So on behalf of Korora Project please forgive us for causing you frustration, but we’re here to help and believe us when we say it is already improving!

Bug: Korora 18 KDE installer sometimes not loading

Update: Try running the installer from the command line with two commands, like so:
xhost +

A couple of users have reported that running the installer under the KDE live image does not do any thing, i.e. the loading cursor appears run but no program loads. This does not appear to affect GNOME.

If you run it from the terminal you get a error about X and GTK.

[liveuser@localhost ~]$ liveinst
No protocol specified
xhost: unable to open display ":0"
Starting installer, one moment...
anaconda 18.37.11 for Fedora 18 started.
No protocol specified
** (anaconda:1940): WARNING **: Could not open X display
No protocol specified
Traceback (most recent call last):
File "/sbin/anaconda", line 923, in
setupDisplay(anaconda, opts)
File "/sbin/anaconda", line 585, in setupDisplay
File "/usr/lib64/python2.7/site-packages/pyanaconda/", line 213, in initInterface
from pyanaconda.ui.gui import GraphicalUserInterface
File "/usr/lib64/python2.7/site-packages/pyanaconda/ui/gui/", line 22, in
import meh.ui.gui
File "/usr/lib/python2.7/site-packages/meh/ui/", line 23, in
from gi.repository import Gtk
File "/usr/lib64/python2.7/site-packages/gi/", line 76, in load_module
File "/usr/lib64/python2.7/site-packages/gi/", line 244, in _load
overrides_modules = __import__('gi.overrides', fromlist=[self._namespace])
File "/usr/lib64/python2.7/site-packages/gi/overrides/", line 1624, in
raise RuntimeError("Gtk couldn't be initialized")
RuntimeError: Gtk couldn't be initialized

We think this might be this upstream bug, however nothing concrete has been discovered.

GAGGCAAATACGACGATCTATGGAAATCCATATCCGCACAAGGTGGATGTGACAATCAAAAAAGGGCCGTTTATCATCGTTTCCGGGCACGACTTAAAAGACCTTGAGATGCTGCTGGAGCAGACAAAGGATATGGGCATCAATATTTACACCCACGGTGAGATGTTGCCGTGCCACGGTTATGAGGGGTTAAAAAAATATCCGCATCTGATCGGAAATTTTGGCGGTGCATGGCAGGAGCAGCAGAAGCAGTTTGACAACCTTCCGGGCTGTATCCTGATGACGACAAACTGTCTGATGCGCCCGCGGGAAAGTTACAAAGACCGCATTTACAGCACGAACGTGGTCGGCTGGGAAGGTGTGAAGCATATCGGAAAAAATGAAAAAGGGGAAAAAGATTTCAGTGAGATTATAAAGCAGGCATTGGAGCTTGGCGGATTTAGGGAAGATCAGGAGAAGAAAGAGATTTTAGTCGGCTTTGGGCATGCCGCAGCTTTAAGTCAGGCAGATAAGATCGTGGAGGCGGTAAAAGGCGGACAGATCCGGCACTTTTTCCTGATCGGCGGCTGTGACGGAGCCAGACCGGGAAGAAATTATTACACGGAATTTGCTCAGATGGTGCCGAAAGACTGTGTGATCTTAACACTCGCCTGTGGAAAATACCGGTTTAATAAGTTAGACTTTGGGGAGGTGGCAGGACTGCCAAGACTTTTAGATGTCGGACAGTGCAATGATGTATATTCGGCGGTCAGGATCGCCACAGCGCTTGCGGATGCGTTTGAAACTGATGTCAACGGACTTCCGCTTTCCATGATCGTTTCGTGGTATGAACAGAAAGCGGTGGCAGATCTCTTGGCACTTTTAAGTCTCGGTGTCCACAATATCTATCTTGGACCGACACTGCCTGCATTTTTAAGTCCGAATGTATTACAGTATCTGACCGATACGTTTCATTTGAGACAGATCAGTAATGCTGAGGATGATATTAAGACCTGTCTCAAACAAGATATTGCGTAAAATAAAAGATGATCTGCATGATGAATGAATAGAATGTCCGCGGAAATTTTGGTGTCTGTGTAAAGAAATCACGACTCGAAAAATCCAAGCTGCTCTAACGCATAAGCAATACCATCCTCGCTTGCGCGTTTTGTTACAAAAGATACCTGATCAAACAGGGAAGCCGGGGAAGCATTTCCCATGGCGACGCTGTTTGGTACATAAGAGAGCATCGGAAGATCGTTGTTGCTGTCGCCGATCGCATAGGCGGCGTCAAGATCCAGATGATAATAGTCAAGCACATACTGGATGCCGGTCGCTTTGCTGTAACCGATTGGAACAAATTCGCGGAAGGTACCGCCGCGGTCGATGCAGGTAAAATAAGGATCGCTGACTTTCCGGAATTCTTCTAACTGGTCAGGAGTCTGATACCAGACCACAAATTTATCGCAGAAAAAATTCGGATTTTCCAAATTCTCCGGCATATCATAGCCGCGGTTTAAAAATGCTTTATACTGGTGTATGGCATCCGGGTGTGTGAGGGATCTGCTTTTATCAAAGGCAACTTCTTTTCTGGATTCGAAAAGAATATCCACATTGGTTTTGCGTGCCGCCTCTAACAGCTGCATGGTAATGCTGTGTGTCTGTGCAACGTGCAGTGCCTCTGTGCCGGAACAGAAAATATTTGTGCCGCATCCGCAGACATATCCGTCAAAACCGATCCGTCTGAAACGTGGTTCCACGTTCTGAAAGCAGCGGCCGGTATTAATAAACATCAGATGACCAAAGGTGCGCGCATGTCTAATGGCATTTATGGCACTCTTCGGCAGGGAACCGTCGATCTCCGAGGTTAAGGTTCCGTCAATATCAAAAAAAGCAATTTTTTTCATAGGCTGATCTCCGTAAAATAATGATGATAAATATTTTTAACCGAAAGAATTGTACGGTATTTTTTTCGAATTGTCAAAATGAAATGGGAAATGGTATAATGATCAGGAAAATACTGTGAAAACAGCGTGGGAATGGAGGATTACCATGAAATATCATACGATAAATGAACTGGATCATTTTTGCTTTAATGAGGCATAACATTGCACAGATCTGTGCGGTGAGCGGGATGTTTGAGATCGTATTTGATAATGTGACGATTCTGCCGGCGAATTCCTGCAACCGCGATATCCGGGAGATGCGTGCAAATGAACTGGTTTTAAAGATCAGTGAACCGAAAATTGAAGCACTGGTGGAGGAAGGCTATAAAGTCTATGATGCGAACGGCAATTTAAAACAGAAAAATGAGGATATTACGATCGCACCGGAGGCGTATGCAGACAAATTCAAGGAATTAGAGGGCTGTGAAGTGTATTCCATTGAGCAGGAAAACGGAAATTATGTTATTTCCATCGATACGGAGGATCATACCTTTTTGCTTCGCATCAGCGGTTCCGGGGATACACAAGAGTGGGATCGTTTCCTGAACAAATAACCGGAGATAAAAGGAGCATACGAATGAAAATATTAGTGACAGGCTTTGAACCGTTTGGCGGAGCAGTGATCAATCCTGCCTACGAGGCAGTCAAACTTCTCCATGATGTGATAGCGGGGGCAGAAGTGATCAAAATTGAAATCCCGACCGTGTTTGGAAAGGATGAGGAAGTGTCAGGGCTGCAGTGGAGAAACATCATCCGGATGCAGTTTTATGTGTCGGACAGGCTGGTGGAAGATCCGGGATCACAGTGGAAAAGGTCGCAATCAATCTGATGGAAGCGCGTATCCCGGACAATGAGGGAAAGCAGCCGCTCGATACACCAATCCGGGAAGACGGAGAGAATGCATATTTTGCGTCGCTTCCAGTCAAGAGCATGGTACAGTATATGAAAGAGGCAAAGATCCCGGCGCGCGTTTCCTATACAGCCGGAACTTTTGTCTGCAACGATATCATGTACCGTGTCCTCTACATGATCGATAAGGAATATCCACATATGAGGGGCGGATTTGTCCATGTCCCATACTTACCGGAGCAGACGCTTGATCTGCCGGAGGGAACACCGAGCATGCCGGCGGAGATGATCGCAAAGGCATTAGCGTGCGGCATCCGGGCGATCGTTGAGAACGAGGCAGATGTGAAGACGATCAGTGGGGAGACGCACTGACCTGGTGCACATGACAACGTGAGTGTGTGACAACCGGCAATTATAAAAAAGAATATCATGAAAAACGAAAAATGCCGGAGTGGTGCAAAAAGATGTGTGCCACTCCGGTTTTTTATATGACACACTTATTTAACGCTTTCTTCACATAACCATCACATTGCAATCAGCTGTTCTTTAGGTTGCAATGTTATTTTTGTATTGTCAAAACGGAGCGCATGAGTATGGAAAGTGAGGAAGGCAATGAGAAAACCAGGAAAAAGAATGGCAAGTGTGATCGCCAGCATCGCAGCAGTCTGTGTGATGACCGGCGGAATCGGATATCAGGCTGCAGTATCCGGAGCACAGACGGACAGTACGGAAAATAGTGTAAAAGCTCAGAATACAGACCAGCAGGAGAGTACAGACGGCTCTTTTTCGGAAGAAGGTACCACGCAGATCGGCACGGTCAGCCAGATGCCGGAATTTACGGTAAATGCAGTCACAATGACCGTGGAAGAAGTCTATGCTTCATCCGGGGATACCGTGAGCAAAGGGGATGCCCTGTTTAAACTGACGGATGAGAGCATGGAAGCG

Please try booting again after a power-cycle with your network cable either plugged in or out, the opposite of what it was when it wasn’t working. Please let us know how you go with this, especially if anyone finds something repeatable.

Update: Try running the installer from the command line with two commands, like so:
xhost +

Korora 18 (Flo) beta released

NOTE: Kororaa Linux has changed to the Korora Project and moved to a new website at

The Korora Project is pleased to announce the first beta release of version 18 (codename “Flo”) which is now available for download.

Derived from Fedora 181 stable, this release comes with the usual Korora extras out of the box, but now also includes:

  • Adobe Flash plugin
  • Experimental support for Valve’s Steam client
  • unburden-home-dir, which moves cache files (like in Firefox profiles) onto RAMFS at login
  • undistract-me, which pops up a GUI notification when a terminal command has completed

It is now possible to upgrade from Kororaa 17 to Korora 18, thanks to Fedora’s FedUp tool.

This is a beta and we’d love to hear about your experience so that we can make it better! Please send us feedback in the forums or log a bug report if you have any issues. Of course you can find us on social media like, Twitter, Google+ and Facebook.

1 Korora is not provided or supported by the Fedora Project. Official, unmodified Fedora software is available through the Fedora Project website.

Introducing the Korora Project

It’s with great pleasure that I announce that Kororaa Linux is changing to the Korora Project. We haven’t just been super busy working on the new 18 release, but also setting up this new project and everything that goes with that!

The motivation for this was not only the dropping of an excess letter ‘a’, but it’s also a reflection of the community which is starting to grow nicely and I wanted something people could better associate with and belong to.